SOCIAL JUSTICE AND AMERICAN CULTURE
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Liberty and justice have never been for all in the United States. In fact, from its inception,
a number of troubling contradictions have structured American culture--a democracy in which many could not vote, 'a more perfect union' in which freedom for some meant enslavement for others. Even today, everyday encounters and institutional practices too often translate justice as "just us." Importantly, inequality, stratification, and marginalization have pivoted around difference(s), most prominently, race, gender, class, body, and ability. This course accepts these basic "facts" (injustice is paradoxically central to the American experience and injustice is almost invariably linked with difference), not simply to lament or critique systems of inequity, but rather to better understand efforts to question, counter, and eradicate it. And while an array of approaches grant insight into the cultural dimension of (in)justice, here, we emphasize 1) multiple axes of oppression, (2) competing forms of resistance, (3) signs and structures, (4) past and present, and (5) self and society.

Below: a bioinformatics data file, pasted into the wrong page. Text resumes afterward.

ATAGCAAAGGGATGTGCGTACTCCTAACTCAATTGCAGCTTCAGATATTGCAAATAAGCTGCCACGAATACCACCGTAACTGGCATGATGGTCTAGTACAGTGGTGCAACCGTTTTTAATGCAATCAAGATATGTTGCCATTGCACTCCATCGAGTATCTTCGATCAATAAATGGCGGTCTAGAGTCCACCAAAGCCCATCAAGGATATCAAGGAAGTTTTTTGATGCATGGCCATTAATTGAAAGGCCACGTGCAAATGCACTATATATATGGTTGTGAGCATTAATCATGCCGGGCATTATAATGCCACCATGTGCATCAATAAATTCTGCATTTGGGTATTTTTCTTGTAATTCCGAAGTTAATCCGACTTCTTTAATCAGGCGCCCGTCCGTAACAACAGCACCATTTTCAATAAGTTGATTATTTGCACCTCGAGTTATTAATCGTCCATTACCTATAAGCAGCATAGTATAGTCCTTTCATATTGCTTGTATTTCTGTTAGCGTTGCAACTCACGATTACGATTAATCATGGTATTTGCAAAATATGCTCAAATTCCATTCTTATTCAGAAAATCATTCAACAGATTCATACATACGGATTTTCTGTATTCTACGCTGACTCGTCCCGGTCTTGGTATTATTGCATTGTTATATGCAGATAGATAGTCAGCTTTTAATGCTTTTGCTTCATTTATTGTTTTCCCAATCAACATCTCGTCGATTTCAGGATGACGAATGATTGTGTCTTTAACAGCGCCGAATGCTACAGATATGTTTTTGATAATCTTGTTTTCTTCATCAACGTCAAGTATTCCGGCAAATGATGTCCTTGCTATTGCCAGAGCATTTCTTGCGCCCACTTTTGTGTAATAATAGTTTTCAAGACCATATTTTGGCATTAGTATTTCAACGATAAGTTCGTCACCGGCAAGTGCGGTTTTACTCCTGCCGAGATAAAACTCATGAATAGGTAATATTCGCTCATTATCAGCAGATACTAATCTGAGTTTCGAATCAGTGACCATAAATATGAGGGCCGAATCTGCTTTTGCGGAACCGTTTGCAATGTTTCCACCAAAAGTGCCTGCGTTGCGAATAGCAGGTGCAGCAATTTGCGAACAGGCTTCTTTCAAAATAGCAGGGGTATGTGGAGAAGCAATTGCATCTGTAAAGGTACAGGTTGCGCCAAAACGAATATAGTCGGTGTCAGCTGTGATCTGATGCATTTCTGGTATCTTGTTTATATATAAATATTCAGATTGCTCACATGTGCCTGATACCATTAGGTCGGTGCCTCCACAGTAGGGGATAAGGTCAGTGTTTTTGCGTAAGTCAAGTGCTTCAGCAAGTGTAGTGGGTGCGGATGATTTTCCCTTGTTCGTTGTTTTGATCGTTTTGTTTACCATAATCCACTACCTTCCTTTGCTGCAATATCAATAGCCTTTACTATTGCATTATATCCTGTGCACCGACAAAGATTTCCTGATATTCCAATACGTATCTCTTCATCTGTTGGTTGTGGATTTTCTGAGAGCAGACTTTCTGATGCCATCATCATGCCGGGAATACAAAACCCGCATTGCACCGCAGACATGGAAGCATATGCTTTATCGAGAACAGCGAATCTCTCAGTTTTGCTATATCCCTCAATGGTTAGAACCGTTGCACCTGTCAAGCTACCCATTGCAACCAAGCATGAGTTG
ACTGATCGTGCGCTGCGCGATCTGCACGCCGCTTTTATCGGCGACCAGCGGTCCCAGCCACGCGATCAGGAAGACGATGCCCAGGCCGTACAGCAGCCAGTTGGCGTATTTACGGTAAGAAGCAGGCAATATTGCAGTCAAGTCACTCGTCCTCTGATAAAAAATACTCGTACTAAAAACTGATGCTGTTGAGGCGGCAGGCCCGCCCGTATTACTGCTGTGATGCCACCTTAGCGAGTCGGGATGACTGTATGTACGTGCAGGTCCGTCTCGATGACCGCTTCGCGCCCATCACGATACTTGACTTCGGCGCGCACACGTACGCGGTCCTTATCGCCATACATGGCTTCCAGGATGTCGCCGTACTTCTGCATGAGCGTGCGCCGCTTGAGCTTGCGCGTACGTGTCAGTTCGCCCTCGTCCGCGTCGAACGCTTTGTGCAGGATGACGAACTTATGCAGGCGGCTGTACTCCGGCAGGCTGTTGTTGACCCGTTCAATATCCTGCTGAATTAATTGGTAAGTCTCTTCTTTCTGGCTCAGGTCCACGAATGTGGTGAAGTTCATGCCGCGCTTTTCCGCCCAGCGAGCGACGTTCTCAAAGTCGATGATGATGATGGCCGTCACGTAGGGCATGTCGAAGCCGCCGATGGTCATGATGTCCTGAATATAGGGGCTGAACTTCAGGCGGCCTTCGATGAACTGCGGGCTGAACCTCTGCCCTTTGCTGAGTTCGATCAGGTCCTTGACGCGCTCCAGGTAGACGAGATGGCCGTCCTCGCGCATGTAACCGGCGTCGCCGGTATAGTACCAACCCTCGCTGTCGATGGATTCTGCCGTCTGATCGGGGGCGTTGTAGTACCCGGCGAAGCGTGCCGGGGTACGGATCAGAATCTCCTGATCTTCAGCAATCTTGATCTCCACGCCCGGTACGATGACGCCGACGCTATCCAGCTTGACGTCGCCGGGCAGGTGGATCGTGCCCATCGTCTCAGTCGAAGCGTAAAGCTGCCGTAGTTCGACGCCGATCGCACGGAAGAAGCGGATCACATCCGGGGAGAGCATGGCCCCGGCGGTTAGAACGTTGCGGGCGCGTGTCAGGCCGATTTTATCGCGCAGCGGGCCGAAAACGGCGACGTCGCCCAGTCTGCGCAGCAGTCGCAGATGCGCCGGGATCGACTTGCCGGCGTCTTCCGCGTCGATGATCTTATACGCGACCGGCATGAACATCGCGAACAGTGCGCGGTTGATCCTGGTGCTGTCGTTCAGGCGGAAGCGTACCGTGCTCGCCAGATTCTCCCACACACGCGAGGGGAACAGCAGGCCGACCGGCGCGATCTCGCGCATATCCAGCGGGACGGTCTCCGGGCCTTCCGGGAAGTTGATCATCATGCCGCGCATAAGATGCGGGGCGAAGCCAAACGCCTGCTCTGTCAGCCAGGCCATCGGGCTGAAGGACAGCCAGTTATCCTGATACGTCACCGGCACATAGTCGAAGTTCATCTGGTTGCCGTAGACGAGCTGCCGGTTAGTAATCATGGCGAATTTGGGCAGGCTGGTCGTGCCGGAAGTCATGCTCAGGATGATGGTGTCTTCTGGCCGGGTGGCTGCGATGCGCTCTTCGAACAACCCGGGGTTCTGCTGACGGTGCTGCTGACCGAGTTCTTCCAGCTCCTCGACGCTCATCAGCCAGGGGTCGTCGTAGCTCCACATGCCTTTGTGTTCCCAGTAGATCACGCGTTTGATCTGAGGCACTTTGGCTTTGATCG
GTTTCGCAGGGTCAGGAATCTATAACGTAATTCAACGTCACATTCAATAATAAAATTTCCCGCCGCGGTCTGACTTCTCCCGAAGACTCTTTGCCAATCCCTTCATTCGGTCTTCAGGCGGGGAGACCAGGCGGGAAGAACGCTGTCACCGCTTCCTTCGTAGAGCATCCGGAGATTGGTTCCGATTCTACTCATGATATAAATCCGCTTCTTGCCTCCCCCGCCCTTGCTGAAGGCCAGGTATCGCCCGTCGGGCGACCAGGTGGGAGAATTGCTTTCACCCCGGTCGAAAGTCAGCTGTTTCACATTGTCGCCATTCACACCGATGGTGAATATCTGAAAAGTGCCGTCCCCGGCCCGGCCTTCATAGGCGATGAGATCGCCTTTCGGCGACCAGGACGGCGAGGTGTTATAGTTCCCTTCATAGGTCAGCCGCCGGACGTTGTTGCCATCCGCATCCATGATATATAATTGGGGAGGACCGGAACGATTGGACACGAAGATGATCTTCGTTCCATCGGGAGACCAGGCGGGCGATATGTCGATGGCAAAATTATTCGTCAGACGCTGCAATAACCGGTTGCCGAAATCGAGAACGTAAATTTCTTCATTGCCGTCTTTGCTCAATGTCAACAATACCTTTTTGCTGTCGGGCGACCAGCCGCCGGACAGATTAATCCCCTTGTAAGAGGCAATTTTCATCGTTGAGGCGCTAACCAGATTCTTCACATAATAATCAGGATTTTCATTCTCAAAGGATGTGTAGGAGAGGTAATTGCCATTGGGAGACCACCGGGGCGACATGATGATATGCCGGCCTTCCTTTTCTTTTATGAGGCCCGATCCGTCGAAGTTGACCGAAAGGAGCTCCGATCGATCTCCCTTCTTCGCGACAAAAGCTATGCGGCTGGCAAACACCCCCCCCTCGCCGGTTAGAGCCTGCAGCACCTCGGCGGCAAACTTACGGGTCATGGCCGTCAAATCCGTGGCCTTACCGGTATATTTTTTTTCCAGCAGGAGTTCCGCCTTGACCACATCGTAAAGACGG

Richard King, Washington State University
Peace, War, World Conflict, and Conflict Resolution
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Teaching About Human Rights - Module 25.pdfcitation.docx